Mathematical explanation: problems and prospects.

*(English)*Zbl 1141.00007The author deals with the vague concept of mathematical explanation in its relation to mathematical proof and explanation in science. The paper is divided into three parts.

The first part is devoted to conceptual clarifications, in the second part different positions concerning explanations in mathematics are presented. The focus is on an important tradition in the philosophy of mathematics which the author calls “hypothetico-inductivist”. The third part gives an example: Alfred Pringsheim’s explanatory approach to the foundations of complex analysis.

Part 1 starts with an example taken over from G. Bouligand, three proofs of Pythagoras’ theorem: Euclid’s own proof, an explanatory proof, and an intuitive, but not explanatory proof. The author considers it as problematic to give an clear definition of “explanation” covering all the different uses of this term. He hints at D. Sandborg’s observation that in mathematical practice mathematical phenomena are explained by reference to case studies from contemporary mathematics [cf. Br. J. Philos. Sci. 49, No. 4, 603–624 (1998; Zbl 0945.03504)]. To complement this approach, he wants to pay attention to forms of explanation in mathematics “in which a particular presentation of a theory provides the natural explanation for its results” (p. 101).

The author sees a connection between scientific and mathematical explanation in the concept of hypothetico-inductivism (h-inductivism), discussed in part 2. “H-inductivism is, roughly, a conception of mathematics which asserts that the acceptance of axioms for a mathematical discipline might be motivated not by criteria of evidence and certainty but rather, like hypotheses in physics, by their success in deriving and systematizing a certain number of familiar consequences. In this sense the consequences are often more evident than the axioms we are appealing to in deriving them” (p. 103–04). Typical examples for h-inductivism are J. St. Mill’s claim that mathematics presents explanations just as any empirical science does, a consequence of his empiricism not to be confused with it. B. Russell [especially in his paper “The Regressive method of discovery the premises of mathematics” (1907)] and K. Gödel are presented as h-inductivists such as I. Lakatos with his “quasi-empiricism” and R. Hersh’s fallibilist approach to the philosophy of mathematics.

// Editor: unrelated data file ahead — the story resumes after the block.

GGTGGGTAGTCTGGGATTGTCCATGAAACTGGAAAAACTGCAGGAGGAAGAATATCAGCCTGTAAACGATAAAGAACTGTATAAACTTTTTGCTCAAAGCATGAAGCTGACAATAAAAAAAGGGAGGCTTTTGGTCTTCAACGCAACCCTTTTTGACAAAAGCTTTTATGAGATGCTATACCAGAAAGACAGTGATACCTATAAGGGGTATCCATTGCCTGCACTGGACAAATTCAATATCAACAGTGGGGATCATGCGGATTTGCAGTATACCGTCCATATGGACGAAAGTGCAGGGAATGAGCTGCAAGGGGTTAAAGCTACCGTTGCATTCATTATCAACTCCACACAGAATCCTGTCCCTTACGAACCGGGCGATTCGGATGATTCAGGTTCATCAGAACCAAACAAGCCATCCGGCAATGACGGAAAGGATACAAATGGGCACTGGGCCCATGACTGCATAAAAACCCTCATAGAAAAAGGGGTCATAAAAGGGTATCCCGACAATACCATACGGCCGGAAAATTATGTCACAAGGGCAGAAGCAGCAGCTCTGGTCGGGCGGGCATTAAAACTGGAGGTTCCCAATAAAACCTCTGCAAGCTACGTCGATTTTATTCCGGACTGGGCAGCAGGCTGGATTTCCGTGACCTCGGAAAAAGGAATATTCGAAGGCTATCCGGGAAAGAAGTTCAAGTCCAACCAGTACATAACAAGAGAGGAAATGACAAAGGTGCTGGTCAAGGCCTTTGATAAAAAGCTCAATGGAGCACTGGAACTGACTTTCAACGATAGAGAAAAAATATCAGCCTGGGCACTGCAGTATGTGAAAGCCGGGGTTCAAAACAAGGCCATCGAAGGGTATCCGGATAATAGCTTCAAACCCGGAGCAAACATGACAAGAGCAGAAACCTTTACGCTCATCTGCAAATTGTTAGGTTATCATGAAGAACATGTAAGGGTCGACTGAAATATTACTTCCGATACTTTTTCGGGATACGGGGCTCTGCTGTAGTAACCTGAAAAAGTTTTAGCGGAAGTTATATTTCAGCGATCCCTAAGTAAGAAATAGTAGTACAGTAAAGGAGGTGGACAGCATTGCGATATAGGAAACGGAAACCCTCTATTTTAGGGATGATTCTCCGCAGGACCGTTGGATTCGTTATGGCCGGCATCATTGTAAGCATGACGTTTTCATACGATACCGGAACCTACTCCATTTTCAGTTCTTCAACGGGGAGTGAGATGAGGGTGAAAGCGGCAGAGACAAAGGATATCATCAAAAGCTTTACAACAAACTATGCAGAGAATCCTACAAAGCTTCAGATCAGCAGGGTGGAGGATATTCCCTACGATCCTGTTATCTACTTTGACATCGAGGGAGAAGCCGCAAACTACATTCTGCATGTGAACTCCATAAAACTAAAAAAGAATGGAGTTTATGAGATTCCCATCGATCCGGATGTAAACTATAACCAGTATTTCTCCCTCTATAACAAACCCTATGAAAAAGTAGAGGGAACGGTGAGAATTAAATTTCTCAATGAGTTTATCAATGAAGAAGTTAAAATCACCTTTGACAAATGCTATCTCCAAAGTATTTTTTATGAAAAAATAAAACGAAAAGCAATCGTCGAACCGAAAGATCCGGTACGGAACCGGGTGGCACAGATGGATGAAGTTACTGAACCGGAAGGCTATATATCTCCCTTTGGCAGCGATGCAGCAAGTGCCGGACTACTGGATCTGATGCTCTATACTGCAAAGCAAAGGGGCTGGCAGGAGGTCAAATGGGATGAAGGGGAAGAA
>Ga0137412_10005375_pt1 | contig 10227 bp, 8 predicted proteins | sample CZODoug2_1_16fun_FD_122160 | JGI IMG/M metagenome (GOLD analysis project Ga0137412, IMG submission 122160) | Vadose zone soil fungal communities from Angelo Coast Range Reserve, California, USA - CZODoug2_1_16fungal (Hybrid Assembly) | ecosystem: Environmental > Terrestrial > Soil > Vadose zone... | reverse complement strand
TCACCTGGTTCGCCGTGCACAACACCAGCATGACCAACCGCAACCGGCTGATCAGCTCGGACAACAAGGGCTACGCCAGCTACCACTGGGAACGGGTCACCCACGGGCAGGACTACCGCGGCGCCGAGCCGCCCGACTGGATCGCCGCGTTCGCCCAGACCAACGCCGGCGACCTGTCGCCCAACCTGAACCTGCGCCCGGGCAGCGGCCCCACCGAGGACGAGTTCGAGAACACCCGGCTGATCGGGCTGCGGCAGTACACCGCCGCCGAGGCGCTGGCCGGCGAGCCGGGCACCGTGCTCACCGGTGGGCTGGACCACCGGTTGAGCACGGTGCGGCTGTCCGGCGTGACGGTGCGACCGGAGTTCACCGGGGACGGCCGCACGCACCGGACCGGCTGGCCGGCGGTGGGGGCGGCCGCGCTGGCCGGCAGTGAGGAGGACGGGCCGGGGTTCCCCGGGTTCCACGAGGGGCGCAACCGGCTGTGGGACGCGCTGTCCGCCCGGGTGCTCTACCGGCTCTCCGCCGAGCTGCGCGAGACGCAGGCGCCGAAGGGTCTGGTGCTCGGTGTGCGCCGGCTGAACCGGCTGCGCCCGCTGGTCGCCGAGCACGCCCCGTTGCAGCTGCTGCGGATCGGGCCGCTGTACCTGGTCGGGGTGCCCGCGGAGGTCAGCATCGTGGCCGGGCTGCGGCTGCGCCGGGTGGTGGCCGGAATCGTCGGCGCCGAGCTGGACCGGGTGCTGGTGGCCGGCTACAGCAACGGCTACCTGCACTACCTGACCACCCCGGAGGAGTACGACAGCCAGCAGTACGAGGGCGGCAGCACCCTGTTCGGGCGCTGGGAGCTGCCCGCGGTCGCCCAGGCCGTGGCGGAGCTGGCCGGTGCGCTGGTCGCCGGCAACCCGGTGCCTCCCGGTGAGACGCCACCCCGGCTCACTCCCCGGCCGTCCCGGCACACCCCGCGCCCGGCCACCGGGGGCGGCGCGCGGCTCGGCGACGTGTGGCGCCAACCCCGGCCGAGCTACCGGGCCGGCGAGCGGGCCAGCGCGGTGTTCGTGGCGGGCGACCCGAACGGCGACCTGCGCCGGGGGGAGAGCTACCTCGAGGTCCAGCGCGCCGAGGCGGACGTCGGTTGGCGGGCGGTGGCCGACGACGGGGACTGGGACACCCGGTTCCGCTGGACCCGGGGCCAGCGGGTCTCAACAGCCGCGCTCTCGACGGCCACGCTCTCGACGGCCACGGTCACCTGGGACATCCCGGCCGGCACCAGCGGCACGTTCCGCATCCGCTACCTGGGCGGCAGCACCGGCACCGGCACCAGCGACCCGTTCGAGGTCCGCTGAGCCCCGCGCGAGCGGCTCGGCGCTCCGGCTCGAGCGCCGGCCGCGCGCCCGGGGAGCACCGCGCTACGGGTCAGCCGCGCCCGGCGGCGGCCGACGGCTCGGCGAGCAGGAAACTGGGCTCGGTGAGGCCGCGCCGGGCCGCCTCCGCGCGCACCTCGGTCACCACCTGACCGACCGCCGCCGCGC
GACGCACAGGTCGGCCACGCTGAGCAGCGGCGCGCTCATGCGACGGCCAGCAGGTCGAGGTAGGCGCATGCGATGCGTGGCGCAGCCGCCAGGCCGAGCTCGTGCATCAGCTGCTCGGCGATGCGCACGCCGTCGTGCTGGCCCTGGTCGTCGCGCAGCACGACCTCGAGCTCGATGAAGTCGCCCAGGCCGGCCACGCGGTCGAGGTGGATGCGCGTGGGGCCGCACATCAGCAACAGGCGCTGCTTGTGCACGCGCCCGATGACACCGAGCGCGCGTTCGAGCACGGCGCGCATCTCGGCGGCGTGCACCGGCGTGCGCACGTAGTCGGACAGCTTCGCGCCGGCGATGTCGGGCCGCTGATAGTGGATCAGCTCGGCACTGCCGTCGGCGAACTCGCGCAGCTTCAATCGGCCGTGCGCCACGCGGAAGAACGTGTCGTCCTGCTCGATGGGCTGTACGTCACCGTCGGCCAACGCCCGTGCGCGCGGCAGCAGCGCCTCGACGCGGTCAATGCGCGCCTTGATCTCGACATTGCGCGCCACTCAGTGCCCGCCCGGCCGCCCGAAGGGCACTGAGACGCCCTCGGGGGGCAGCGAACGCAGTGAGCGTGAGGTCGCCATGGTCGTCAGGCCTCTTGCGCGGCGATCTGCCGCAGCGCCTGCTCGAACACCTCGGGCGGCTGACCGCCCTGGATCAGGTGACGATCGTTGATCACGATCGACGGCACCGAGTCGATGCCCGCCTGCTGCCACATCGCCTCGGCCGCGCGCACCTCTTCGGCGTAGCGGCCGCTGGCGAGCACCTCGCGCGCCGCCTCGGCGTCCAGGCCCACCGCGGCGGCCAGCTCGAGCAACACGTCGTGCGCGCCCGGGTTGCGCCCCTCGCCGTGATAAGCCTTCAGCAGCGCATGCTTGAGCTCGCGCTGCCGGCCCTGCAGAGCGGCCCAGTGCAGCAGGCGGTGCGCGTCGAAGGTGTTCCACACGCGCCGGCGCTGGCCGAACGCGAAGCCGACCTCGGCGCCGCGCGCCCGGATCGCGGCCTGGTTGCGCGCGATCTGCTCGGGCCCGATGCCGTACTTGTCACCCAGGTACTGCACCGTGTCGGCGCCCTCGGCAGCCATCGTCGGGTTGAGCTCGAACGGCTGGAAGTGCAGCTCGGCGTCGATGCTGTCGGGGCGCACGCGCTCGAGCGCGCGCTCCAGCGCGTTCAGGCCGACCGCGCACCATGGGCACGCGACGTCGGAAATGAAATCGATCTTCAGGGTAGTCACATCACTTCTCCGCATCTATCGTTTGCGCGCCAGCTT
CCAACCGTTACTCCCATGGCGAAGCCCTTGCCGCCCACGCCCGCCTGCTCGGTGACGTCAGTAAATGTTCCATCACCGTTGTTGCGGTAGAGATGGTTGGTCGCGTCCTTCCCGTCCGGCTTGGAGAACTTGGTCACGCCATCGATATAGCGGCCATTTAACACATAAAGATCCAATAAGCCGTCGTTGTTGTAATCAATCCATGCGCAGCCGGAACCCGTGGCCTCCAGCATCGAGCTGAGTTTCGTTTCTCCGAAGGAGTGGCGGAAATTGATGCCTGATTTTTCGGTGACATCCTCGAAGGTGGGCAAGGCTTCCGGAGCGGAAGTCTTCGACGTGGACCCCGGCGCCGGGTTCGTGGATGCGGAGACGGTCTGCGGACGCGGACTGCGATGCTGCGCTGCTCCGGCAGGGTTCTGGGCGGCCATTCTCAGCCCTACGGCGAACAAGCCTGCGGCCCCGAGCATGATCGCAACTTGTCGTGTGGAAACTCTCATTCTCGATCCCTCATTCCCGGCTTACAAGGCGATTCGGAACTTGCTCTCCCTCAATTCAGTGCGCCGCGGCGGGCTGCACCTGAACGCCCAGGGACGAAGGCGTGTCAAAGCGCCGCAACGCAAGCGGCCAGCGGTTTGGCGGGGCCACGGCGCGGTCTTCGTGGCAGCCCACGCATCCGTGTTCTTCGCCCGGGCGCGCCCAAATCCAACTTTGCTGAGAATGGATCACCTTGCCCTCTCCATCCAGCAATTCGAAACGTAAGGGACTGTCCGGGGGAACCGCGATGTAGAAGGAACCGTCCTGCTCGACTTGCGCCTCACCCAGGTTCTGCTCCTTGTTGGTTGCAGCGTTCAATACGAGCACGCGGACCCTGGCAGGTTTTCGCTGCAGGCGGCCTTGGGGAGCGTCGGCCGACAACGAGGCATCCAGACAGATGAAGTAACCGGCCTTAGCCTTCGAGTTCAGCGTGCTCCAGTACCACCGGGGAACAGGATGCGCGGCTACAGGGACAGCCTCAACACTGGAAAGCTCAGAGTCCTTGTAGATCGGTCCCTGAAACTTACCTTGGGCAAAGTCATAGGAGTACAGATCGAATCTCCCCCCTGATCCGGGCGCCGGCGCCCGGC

The paper is closed in part 3 with a discussion of A. Pringsheim’s approach to complex analysis as presented in his Vorlesungen über Funktionenlehre [1916–1932; cf. JFM 46.0221.05; JFM 46.0318.05; JFM 46.0318.06; JFM 51.0237.01; JFM 58.0296.18] which is based on the claim “that only according to his method it is possible to ‘explain’ a great number of results, which in previous approaches, in particular Cauchy’s, remain mysterious and unexplained” (p. 108). The main conceptual tool is Pringsheim’s notion of mean value of a function.

The first part is devoted to conceptual clarifications, in the second part different positions concerning explanations in mathematics are presented. The focus is on an important tradition in the philosophy of mathematics which the author calls “hypothetico-inductivist”. The third part gives an example: Alfred Pringsheim’s explanatory approach to the foundations of complex analysis.

Part 1 starts with an example taken over from G. Bouligand, three proofs of Pythagoras’ theorem: Euclid’s own proof, an explanatory proof, and an intuitive, but not explanatory proof. The author considers it as problematic to give an clear definition of “explanation” covering all the different uses of this term. He hints at D. Sandborg’s observation that in mathematical practice mathematical phenomena are explained by reference to case studies from contemporary mathematics [cf. Br. J. Philos. Sci. 49, No. 4, 603–624 (1998; Zbl 0945.03504)]. To complement this approach, he wants to pay attention to forms of explanation in mathematics “in which a particular presentation of a theory provides the natural explanation for its results” (p. 101).

The author sees a connection between scientific and mathematical explanation in the concept of hypothetico-inductivism (h-inductivism), discussed in part 2. “H-inductivism is, roughly, a conception of mathematics which asserts that the acceptance of axioms for a mathematical discipline might be motivated not by criteria of evidence and certainty but rather, like hypotheses in physics, by their success in deriving and systematizing a certain number of familiar consequences. In this sense the consequences are often more evident than the axioms we are appealing to in deriving them” (p. 103–04). Typical examples for h-inductivism are J. St. Mill’s claim that mathematics presents explanations just as any empirical science does, a consequence of his empiricism not to be confused with it. B. Russell [especially in his paper “The Regressive method of discovery the premises of mathematics” (1907)] and K. Gödel are presented as h-inductivists such as I. Lakatos with his “quasi-empiricism” and R. Hersh’s fallibilist approach to the philosophy of mathematics.

The paper is closed in part 3 with a discussion of A. Pringsheim’s approach to complex analysis as presented in his Vorlesungen über Funktionenlehre [1916–1932; cf. JFM 46.0221.05; JFM 46.0318.05; JFM 46.0318.06; JFM 51.0237.01; JFM 58.0296.18] which is based on the claim “that only according to his method it is possible to ‘explain’ a great number of results, which in previous approaches, in particular Cauchy’s, remain mysterious and unexplained” (p. 108). The main conceptual tool is Pringsheim’s notion of mean value of a function.

Reviewer: Volker Peckhaus (Paderborn)

##### MSC:

00A30 | Philosophy of mathematics |

03A05 | Philosophical and critical aspects of logic and foundations |